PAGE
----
Date Published: March 03, 2021
Publisher: DCL Publications
Forced into a political marriage with a man she terms “a half mad half Viking,” Catherine Broussard is caught up in her father’s malice, her husband’s ambition and the Norman Conquest of Anglo-Saxon England.
She rode up the shoreline with Hugo, past driftwood, with the water lapping at their horses’ hooves. It was the same rhythmic sound she had always heard, always on a good horse, always riding in the morning. Her heart lifted. She did enjoy a good ride. So, apparently, did her husband. They were still feeling their way around each other, but this—like their bedding—was something they could enjoy together.
At the end of the open beach, where it elevated to more rocky land, he helped her off her horse and into a little cove the sea had once carved into the rock. It was dry now, sufficiently above sea level to stay that way for the most part.
“Look inside,” he said, tethering the horses to bushes. “This is worth seeing.”
Someone had driven a torch holder into the wall of the cave. Once he lit the torch and her eyes adjusted, she could see the outline of paintings on the rocks. Paintings? How could that be? It was red and ochre and white paint of some sort, very old and faded, but recognizably of horses.
“Some ancient people made these,” he said, guiding her hand. She felt the stone beneath her hand, timeless, and the touch of his hand on hers. His arm curved around her shoulder while his chest braced her. She wasn’t entirely sorry in the uncertain footing of a cave, where sand and rocks rolled beneath the feet. She had tiny ankles that turned easily, but Hugo was a rock. “I don’t know who they were. Do you see the horses?”
“I do.” She was awed in spite of herself. “How old do you think they are?”
“I can’t even guess. But this…” He pressed her fingers on the surface. “This is very, very old. These people were here before us, perhaps they were even our ancestors. No one knows. But they lived, and we live. This is what I’ve been fighting for, not for my pride. This is what I want a child to inherit, so that it goes on. And you’re a part of it now. Do you understand?”
He was deeper than she had thought.
“Yes,” she said.
He turned her within the circle of his arms, raising her chin. He was not quite sauvage, after all. He pressed his lips to hers, and she opened to him. After long moments of exploring her, he lifted his face.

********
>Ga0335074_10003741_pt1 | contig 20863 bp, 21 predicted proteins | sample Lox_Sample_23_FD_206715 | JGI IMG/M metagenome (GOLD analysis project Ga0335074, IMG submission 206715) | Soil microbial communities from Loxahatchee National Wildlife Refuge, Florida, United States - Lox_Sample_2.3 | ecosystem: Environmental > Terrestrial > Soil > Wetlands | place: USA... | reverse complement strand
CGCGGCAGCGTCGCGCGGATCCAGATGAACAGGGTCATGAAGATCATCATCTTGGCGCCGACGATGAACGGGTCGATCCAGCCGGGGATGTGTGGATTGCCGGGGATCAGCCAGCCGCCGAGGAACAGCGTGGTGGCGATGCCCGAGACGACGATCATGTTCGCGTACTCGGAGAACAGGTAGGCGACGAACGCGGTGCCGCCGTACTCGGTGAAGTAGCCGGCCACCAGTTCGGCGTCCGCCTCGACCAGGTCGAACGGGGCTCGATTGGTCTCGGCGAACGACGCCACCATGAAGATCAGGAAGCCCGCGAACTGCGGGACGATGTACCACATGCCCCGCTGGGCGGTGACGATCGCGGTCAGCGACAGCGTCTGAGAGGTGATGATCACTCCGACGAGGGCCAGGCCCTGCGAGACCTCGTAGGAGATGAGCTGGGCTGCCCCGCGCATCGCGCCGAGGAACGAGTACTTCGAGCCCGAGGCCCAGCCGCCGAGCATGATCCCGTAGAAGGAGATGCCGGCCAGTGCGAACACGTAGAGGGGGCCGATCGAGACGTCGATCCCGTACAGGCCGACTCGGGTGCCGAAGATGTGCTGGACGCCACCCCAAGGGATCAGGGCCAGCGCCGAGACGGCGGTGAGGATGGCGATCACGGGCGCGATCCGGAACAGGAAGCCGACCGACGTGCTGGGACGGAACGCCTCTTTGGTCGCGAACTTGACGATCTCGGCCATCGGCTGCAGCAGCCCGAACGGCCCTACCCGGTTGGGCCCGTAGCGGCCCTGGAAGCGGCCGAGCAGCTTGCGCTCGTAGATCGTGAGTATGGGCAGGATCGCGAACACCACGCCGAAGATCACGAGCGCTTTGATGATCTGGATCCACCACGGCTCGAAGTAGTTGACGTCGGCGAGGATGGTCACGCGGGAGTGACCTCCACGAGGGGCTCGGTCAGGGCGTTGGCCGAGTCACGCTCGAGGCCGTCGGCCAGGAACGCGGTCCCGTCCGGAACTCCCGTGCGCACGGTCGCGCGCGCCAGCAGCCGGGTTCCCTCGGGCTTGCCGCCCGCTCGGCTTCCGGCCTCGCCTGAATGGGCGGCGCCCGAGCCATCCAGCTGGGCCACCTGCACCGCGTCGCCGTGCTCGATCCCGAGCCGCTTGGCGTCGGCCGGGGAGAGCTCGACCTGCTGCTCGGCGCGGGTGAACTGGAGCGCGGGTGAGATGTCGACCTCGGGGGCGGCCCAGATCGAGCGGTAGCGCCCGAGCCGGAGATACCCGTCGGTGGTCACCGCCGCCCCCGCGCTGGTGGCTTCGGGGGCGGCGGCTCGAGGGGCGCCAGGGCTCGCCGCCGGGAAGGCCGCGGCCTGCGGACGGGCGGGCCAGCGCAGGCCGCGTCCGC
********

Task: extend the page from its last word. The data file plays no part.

“This is what I fight for, Catherine,” he said
She understood. This was going to be the price of her marriage to him and if she wanted any sort of life, she would have to give it to him—no matter how hard it came. He would accept nothing less.
About The Author
Hailing from Pennsylvania, Miriam Newman has developed a prolific writing career that began in her twenties, although she published her very first novel some time later in 2009. She was published in poetry before catching the romance writing bug. Fantasy poetry driven by myths and legends has been her passion for as long as she can remember and she brings that background to her writing, along with a lifelong addiction to horses, an 18 year career in various areas of psychiatric social services, and many trips to Ireland, where she nurtures her muse. Her published works range from contemporary fantasy romance to fantasy historical, futuristic, science fiction and historical romance. It was in Ireland that she wrote The King’s Daughter. Ireland is her favorite place in this world. “I connect there with something I can’t even explain,” she says fondly.
Miriam spent many years working in Social Services, and after retirement, she found herself working part-time in local government. Currently, she lives in rural Pennsylvania with a “motley crew” of rescue animals. Her passion for animal rescue and fostering has included a number of fur babies, from horses to dogs to a pig that appeared on her porch one morning. Also a lover of great books, the one that she finds most responsible for her venture into fantasy and recommends is ‘The Once and Future King’ by T.H. White.